Testosterone makes men less likely to question their impulses. (2017)
… testosterone either inhibits the process of mentally checking your work or increases the intuitive feeling that ‘I’m definitely right.’
Emily Velasco (staff writer)
Previewing work by researchers including Prof. Colin Camerer, CalTech.
Caltech, 27 April 2017
A new study has demonstrated a “clear and robust causal effect of [testosterone] on human cognition and decision-making.
Researchers – from Caltech, the Wharton School, Western University and ZRT Laboratory –tested the hypothesis that higher levels of testosterone increase the tendency in men to rely on their intuitive judgments and reduce cognitive reflection.
Over 240 males were randomly selected to receive a testosterone dose or placebo before taking a cognitive reflection test which included questions such as:
A bat and a ball cost $1.10 in total. The bat costs $1 more than the ball. How much does the ball cost?
“For many people, the first answer that comes to mind is that the ball costs 10 cents, but that’s incorrect because then the bat costs only 90 cents more than the ball. The correct answer is that the ball costs 5 cents and the bat costs $1.05.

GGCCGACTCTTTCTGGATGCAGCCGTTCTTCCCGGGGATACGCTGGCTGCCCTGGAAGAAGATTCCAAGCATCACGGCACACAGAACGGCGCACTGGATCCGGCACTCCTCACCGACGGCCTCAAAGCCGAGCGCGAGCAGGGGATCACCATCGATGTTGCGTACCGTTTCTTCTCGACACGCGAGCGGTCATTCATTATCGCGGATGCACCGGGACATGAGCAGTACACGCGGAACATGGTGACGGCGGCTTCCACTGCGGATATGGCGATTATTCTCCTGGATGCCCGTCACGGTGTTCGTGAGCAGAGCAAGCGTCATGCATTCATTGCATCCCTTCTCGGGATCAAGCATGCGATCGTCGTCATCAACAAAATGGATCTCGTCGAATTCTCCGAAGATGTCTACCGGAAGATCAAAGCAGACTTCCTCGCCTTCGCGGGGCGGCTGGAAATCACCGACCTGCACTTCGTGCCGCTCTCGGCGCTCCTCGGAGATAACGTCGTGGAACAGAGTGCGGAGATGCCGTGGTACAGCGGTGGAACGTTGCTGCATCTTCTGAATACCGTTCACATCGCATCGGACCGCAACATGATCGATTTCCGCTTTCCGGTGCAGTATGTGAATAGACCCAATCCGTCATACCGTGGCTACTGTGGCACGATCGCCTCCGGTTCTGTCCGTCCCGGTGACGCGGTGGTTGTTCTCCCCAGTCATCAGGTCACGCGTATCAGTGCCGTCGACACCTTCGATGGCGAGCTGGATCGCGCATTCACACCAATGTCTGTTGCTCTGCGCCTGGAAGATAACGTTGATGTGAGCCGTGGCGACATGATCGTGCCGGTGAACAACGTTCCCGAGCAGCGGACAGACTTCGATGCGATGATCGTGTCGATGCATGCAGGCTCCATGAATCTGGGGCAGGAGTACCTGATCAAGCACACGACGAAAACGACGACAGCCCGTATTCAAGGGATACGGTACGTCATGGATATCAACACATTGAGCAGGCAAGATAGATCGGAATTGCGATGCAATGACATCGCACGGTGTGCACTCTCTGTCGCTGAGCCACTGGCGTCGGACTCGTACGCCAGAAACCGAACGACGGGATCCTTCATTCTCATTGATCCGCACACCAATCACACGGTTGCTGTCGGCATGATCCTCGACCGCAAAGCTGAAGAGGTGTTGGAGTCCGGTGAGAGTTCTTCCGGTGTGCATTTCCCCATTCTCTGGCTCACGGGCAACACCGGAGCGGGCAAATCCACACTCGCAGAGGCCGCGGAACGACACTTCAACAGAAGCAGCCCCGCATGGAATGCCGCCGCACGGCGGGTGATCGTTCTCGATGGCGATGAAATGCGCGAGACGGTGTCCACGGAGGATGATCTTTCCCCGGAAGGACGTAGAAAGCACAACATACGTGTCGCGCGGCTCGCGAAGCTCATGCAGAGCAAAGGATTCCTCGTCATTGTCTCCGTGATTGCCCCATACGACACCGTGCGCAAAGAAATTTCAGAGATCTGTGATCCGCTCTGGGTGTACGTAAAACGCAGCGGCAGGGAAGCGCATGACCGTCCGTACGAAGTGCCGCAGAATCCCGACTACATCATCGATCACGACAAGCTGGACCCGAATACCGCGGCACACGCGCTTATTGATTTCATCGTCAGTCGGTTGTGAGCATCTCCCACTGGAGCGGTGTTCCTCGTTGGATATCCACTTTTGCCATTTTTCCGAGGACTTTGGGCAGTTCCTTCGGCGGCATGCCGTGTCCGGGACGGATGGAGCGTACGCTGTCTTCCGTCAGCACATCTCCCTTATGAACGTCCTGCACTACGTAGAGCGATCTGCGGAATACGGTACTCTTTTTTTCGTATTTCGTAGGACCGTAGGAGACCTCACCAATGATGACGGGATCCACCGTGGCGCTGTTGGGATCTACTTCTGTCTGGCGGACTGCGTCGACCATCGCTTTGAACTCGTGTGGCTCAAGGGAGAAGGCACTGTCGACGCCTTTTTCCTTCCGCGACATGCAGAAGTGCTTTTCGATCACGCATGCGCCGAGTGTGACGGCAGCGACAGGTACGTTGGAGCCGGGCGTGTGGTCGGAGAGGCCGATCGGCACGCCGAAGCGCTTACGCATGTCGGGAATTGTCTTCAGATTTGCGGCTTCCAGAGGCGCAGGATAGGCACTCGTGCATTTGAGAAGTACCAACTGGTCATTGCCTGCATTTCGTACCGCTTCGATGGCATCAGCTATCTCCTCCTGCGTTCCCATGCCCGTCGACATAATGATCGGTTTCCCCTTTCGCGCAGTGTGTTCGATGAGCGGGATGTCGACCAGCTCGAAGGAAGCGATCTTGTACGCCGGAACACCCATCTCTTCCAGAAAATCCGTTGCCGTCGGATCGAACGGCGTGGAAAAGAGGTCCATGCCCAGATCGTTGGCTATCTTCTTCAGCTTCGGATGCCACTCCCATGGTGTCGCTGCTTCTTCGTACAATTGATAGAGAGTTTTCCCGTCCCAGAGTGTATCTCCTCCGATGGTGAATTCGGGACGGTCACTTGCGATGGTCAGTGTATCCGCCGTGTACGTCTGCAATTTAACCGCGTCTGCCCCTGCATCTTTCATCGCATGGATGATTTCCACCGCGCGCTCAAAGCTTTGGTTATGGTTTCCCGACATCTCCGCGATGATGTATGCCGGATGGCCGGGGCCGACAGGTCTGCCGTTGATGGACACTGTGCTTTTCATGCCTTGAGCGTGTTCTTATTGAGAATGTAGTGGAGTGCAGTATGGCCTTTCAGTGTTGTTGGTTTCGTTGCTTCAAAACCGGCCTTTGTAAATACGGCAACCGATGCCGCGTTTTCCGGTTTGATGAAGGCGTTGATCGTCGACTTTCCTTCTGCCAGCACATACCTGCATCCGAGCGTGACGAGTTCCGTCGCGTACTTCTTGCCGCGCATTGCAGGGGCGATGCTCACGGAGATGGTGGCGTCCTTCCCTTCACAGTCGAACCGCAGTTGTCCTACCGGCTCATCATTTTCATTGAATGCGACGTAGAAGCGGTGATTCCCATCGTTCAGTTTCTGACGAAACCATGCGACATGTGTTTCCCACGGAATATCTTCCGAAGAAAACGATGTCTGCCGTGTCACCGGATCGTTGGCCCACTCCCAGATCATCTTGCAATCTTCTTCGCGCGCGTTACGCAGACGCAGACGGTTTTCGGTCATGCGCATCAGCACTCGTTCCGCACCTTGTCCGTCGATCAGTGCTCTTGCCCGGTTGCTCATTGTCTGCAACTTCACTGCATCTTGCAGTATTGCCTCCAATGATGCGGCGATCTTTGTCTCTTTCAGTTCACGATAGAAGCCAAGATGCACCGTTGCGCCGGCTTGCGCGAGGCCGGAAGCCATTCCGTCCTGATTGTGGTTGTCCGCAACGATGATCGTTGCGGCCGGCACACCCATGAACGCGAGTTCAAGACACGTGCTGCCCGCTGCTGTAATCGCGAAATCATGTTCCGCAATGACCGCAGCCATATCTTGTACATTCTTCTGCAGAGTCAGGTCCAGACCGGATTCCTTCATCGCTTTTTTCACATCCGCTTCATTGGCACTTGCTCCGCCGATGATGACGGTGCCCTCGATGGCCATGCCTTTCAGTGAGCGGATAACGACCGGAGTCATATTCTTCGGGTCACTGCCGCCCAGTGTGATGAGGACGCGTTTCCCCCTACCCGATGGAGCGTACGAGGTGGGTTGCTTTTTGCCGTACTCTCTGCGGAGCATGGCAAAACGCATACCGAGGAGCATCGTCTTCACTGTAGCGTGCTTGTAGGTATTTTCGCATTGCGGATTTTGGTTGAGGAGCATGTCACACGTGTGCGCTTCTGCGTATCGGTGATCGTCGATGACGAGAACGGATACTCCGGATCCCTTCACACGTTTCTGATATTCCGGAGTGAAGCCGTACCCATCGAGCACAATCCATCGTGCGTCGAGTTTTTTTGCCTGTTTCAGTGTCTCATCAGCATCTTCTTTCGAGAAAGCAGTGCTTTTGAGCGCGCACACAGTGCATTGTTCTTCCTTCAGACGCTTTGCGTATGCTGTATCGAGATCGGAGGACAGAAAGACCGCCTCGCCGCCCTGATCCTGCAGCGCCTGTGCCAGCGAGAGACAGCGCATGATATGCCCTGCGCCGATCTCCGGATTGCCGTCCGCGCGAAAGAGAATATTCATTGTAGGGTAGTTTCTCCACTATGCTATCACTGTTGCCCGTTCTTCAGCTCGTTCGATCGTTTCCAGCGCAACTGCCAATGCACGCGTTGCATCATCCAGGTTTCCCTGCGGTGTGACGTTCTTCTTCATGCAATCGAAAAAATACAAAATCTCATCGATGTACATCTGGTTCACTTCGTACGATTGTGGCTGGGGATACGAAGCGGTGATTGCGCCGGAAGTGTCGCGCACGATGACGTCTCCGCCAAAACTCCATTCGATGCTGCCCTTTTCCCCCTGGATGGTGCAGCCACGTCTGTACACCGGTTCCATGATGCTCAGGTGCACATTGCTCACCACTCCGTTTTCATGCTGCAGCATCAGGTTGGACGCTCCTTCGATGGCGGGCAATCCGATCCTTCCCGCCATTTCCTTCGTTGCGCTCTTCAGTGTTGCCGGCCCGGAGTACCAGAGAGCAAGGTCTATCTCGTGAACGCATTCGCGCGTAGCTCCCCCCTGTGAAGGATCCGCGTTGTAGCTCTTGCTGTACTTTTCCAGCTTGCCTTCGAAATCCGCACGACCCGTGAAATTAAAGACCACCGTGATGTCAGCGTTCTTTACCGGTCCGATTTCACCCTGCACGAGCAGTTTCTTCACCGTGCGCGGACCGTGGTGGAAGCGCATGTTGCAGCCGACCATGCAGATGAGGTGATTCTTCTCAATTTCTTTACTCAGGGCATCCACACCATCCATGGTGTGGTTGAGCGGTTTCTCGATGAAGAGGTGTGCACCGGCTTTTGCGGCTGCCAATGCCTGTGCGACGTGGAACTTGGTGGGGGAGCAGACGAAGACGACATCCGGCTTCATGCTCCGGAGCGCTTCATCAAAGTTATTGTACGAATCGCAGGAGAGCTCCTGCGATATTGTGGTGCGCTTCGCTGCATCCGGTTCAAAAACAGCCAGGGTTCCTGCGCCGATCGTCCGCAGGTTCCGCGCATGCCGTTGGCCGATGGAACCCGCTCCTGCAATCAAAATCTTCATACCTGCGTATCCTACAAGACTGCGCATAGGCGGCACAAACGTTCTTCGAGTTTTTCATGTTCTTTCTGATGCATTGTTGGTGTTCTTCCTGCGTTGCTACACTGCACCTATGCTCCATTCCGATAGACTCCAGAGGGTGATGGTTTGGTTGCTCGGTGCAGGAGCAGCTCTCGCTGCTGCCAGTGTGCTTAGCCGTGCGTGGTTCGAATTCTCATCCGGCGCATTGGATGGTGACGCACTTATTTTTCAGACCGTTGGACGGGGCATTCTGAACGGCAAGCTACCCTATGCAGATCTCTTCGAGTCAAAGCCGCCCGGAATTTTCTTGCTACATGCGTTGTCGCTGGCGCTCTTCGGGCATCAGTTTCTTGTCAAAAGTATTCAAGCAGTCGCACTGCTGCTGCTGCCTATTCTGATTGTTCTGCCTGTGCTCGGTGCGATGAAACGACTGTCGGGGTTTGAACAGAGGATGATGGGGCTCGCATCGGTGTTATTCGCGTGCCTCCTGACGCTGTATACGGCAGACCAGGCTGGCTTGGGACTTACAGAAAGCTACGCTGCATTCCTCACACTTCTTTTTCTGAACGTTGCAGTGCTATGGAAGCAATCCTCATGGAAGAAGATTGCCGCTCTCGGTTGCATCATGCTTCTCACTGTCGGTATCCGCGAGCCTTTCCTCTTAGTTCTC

“An individual prone to relying on their gut instincts would be more likely to accept their first answer of 10 cents. However, another person might realize their initial error through cognitive reflection and come up with the correct answer.”
The researchers found that the men given the testosterone performed more poorly on the test.
“… the testosterone group was quicker to make snap judgments on brain teasers where your initial guess is usually wrong….The testosterone is either inhibiting the process of mentally checking your work or increasing the intuitive feeling that ‘I’m definitely right.'”
The research will appear in an upcoming issue of the journal Psychological Science
Access the full article here: Testosterone makes men less likely to question their impulses.